Aspects of the ‘free’ notion have been changed over the years and governments have got away with it. Prescriptions for medicines from your GP are no longer free and, in fact are relatively expensive, less and less dental practices give NHS service but people have insurance policies to cover the costs of work on your teeth. The same applies to ophthalmic services. Eye tests cost money, resultant glasses and lenses cost money. There are some exceptions to these charging services but the fact that most of us pay towards some or all of them has become generally accepted. Likewise, the NHS has opened itself up to private competition such that through insurance companies you can have access to private healthcare.

So, all of this works well and is wonderful isn’t it? The envy of the world. A social service copied by dozens of other countries around the world. Not quite.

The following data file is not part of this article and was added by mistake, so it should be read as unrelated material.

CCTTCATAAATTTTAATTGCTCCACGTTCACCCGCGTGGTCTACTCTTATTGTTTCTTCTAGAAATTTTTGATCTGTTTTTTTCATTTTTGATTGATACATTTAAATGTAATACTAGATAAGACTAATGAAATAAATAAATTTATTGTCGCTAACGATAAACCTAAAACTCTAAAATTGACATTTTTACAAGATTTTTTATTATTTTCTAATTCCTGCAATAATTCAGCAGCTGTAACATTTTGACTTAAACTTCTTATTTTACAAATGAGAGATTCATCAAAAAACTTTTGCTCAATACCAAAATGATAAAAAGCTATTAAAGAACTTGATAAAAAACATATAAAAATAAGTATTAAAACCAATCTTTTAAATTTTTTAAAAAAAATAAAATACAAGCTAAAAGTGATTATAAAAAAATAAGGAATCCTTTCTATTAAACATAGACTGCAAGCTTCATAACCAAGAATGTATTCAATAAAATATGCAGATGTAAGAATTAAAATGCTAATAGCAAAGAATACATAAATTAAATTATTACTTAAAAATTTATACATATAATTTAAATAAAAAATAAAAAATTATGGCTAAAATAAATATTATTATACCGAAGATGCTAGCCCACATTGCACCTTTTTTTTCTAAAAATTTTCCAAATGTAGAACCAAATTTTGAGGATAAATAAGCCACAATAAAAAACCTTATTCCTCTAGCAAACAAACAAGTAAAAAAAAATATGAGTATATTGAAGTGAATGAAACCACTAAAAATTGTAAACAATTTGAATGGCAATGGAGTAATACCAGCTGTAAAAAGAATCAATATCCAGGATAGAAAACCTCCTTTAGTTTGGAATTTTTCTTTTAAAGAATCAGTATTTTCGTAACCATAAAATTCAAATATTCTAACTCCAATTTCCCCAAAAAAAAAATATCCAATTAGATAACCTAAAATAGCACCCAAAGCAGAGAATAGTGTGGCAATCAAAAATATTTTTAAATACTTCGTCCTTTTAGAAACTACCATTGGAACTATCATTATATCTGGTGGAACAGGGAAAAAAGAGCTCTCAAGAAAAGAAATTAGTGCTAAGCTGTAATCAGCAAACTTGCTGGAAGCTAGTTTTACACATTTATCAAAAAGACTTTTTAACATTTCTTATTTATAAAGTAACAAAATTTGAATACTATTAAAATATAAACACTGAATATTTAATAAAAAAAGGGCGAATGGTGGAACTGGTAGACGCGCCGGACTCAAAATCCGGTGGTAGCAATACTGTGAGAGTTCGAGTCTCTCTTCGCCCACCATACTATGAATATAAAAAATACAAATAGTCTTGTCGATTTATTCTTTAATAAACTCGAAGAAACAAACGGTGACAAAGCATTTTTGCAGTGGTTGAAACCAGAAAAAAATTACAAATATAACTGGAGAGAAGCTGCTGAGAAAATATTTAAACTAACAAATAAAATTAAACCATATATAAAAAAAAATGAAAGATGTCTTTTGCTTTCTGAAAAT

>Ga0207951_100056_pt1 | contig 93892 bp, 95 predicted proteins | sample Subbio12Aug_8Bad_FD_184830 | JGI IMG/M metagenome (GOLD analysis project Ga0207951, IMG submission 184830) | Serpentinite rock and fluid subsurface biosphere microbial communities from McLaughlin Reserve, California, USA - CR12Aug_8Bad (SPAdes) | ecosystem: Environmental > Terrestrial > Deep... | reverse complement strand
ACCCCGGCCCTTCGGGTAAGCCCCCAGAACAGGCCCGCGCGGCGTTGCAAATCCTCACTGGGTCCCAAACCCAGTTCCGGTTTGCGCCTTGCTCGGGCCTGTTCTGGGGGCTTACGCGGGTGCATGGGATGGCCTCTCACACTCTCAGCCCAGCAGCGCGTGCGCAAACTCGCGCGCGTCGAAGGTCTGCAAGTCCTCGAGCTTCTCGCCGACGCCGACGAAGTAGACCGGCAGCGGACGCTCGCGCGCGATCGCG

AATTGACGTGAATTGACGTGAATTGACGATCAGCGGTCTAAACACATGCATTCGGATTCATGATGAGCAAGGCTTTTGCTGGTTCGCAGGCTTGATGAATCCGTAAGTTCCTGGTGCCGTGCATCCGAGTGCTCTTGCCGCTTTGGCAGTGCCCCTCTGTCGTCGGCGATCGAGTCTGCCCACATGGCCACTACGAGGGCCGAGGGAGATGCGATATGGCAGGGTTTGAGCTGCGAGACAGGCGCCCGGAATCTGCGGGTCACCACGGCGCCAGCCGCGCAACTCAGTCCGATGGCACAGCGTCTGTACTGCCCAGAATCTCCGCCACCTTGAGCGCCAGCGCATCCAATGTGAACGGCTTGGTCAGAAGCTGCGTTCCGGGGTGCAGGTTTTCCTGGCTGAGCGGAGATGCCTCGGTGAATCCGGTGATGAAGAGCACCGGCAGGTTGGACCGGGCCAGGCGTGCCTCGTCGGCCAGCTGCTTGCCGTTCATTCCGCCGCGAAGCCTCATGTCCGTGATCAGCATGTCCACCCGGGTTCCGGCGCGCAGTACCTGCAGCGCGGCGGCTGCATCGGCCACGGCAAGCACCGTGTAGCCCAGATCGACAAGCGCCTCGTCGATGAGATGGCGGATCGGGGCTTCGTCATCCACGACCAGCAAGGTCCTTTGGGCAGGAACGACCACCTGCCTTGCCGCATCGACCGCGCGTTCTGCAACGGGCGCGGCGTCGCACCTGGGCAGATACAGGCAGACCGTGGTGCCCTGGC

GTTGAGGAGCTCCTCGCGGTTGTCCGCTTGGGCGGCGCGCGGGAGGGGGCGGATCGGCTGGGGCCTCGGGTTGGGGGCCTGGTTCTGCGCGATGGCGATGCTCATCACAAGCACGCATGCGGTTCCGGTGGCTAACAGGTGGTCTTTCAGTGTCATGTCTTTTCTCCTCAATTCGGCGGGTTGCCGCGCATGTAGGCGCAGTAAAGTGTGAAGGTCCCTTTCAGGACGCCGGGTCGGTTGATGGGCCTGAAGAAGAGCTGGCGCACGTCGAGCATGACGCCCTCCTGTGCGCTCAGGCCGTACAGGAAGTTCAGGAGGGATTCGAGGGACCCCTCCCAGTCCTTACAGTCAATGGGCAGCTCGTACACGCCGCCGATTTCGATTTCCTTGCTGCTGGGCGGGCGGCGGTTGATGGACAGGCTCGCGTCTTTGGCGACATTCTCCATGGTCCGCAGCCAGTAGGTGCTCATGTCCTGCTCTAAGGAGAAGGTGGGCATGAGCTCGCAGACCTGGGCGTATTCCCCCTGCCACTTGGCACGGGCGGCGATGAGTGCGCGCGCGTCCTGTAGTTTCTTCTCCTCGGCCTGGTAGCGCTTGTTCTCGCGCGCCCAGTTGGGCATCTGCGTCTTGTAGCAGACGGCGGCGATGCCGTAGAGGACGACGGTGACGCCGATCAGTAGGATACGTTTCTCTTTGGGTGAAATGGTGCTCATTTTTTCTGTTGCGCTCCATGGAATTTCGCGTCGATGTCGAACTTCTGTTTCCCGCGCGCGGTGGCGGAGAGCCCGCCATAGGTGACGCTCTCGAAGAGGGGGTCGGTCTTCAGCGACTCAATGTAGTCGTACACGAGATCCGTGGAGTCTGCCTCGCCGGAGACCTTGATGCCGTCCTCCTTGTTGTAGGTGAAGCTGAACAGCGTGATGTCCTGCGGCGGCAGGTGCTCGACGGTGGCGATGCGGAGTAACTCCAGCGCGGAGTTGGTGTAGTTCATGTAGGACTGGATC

Unfortunately Aneurin Bevan didn’t have a crystal ball and with only recent data to go on regarding the life expectancy of Britons which, as I said before, pre-1948 was not too good if you were poor, he couldn’t have foreseen that we might just manage to get healthier, eat better, keep fitter, clean up our environment (remember the smogs of the early 50s) and so confound all the insurers and forecasters and have the temerity to live longer. We are now having the gall to live into our 80s when in Bevan’s time you did well to live beyond your 60s. These gradual improvements in our health standards have produced gradual pressure on a health service designed to bury you at 70 not keep you alive at 80.